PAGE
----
Northumbria is Reborn: Now We Need to Fight for Sunderland’s Place in it



At midnight “levelling up Secretary” Michael Gove announced that a region wide devolution deal has been reached covering the North East of England. The agreement will see all seven local authorities North of the River Tees area (Northumberland, County Durham, Sunderland, Newcastle, Gateshead, North Tyneside, South Tyneside) brought under the mantle of a combined authority which will be headed by a region wide elected mayor.

The deal creates the first combined entity covering the North East to exist in over 1000 years, or in other words the concept of “Northumbria“. The Anglo-Saxon era Kingdom of the same name once spanned from the Scottish lowlands to the River Humber, but following Viking invasions was reduced to the territory between Scotland and the River Tees we know today, forming the distinct cultural region of the North East.

Now, thanks to Conservative tinkering, the North East is oddly to be unified again, and as such should be called Northumbria. However, not all are happy. Some Sunderland citizens have reacted with anger at the development believing that it is a waste of taxpayers money, but more significantly in the local mindset, voicing fears that submission of Wearside to a broader North East authority will result in “Newcastle Centric rule” as the region’s dominant city.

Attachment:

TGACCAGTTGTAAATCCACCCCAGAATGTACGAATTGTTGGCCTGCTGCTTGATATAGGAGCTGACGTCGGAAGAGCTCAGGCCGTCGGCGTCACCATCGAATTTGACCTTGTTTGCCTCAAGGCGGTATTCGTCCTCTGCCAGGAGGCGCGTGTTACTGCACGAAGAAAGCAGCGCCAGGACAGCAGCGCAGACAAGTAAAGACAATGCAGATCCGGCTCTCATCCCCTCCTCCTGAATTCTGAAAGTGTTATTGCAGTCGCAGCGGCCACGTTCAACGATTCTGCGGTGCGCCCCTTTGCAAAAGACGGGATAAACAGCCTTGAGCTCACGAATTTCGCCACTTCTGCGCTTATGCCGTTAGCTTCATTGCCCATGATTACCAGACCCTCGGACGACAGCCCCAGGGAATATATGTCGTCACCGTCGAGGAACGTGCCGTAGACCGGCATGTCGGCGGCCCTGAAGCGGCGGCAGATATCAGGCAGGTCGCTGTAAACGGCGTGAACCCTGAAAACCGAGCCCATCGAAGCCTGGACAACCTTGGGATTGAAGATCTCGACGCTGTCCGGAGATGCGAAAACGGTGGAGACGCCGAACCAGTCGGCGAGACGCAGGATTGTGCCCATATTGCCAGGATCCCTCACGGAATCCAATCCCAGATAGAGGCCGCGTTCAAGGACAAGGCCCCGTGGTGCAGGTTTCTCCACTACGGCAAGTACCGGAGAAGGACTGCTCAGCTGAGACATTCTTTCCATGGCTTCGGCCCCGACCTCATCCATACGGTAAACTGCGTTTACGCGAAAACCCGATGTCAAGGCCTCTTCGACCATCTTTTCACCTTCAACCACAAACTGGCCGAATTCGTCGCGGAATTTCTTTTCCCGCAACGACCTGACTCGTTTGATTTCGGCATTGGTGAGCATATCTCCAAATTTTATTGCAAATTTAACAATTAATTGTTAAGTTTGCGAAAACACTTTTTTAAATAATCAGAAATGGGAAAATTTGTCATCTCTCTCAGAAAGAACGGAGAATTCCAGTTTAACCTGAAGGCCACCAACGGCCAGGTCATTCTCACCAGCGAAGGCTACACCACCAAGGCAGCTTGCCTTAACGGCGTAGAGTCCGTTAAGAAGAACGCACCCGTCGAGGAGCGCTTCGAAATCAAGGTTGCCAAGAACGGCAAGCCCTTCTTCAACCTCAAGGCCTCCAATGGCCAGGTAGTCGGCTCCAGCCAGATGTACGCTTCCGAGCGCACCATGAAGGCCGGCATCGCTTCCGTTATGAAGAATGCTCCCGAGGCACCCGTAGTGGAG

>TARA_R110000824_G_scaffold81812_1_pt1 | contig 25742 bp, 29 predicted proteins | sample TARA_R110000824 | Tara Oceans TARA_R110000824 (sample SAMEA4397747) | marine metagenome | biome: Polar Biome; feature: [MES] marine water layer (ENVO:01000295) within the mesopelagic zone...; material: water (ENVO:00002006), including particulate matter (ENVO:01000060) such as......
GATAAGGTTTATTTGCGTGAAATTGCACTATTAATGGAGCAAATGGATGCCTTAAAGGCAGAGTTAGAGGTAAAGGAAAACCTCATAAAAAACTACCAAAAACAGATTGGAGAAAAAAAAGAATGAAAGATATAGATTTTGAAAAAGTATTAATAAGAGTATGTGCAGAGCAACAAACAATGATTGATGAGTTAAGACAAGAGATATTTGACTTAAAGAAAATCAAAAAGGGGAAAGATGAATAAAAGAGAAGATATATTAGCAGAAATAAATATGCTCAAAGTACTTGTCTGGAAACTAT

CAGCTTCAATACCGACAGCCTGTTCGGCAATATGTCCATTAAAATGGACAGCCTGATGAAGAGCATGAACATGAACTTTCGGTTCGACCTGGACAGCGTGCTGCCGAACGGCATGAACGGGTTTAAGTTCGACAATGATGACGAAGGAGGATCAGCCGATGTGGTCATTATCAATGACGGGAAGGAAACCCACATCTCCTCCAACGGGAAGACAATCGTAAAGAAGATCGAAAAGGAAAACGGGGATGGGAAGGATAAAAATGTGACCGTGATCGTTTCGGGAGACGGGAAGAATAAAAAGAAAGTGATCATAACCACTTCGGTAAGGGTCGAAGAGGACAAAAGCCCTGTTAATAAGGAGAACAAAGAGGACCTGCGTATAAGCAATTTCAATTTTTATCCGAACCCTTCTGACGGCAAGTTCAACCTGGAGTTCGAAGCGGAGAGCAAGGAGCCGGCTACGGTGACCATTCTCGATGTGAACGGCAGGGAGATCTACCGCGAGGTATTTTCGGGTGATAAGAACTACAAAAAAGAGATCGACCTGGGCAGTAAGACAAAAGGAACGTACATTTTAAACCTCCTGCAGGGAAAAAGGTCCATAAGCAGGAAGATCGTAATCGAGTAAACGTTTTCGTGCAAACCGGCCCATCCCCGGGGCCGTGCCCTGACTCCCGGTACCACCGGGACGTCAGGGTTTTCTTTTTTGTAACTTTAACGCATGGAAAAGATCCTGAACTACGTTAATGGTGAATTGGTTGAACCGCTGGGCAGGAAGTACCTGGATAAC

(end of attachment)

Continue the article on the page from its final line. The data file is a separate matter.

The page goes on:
These fears are not unsubstantiated. In the 1970s and 80s, a smaller “Tyne and Wear” authority was created. Sunderland residents remember how local taxes were used to fund the creation of a Metro System based in Newcastle, of which Wearside would not get a look in until 2002. Sunderland is subsequently sensitive of its interests being dominated by Tyneside centric governance, an inevitable product of such a deal.

However, we in Sunderland must face the reality that isolationism is not a good strategy to fight for our city’s interests. While it is important to put Sunderland first, we cannot make progress by pretending the region around us does not exist and trying to forge a completely exclusive path. In many aspects, the rest of the North East is in the same boat as us. We share the same industrial heritage, the same subculture, the same worldview.

We are proud of who we are as a city and defiant that we are not merely an appendage of Newcastle, that must not change. However, we must also be prepared to come together with the rest of the region to some degree to fight for our collective interests as opposed to the rest of Britain, and in doing so fight for Sunderland’s influence and place within it. Wearside must not exclude itself from the North East but become its champion and fight the “Newcastle centric” frame of mind. How is that possible if we are happy to sit on our own?

Change is scary, but Northumbria is reborn. History ought to remind us that “Northumbria” as an entity has never been all about Newcastle, in fact very so little of the North East’s history happened there. Rather, at the heart of this historic region was the land of County Durham, of which we are traditionally part of, and it was in Monkwearmouth Priory at St. Peter’s that Bede would define this people and its history. Don’t reject this change, be prepared to fight for Sunderland’s place in it.



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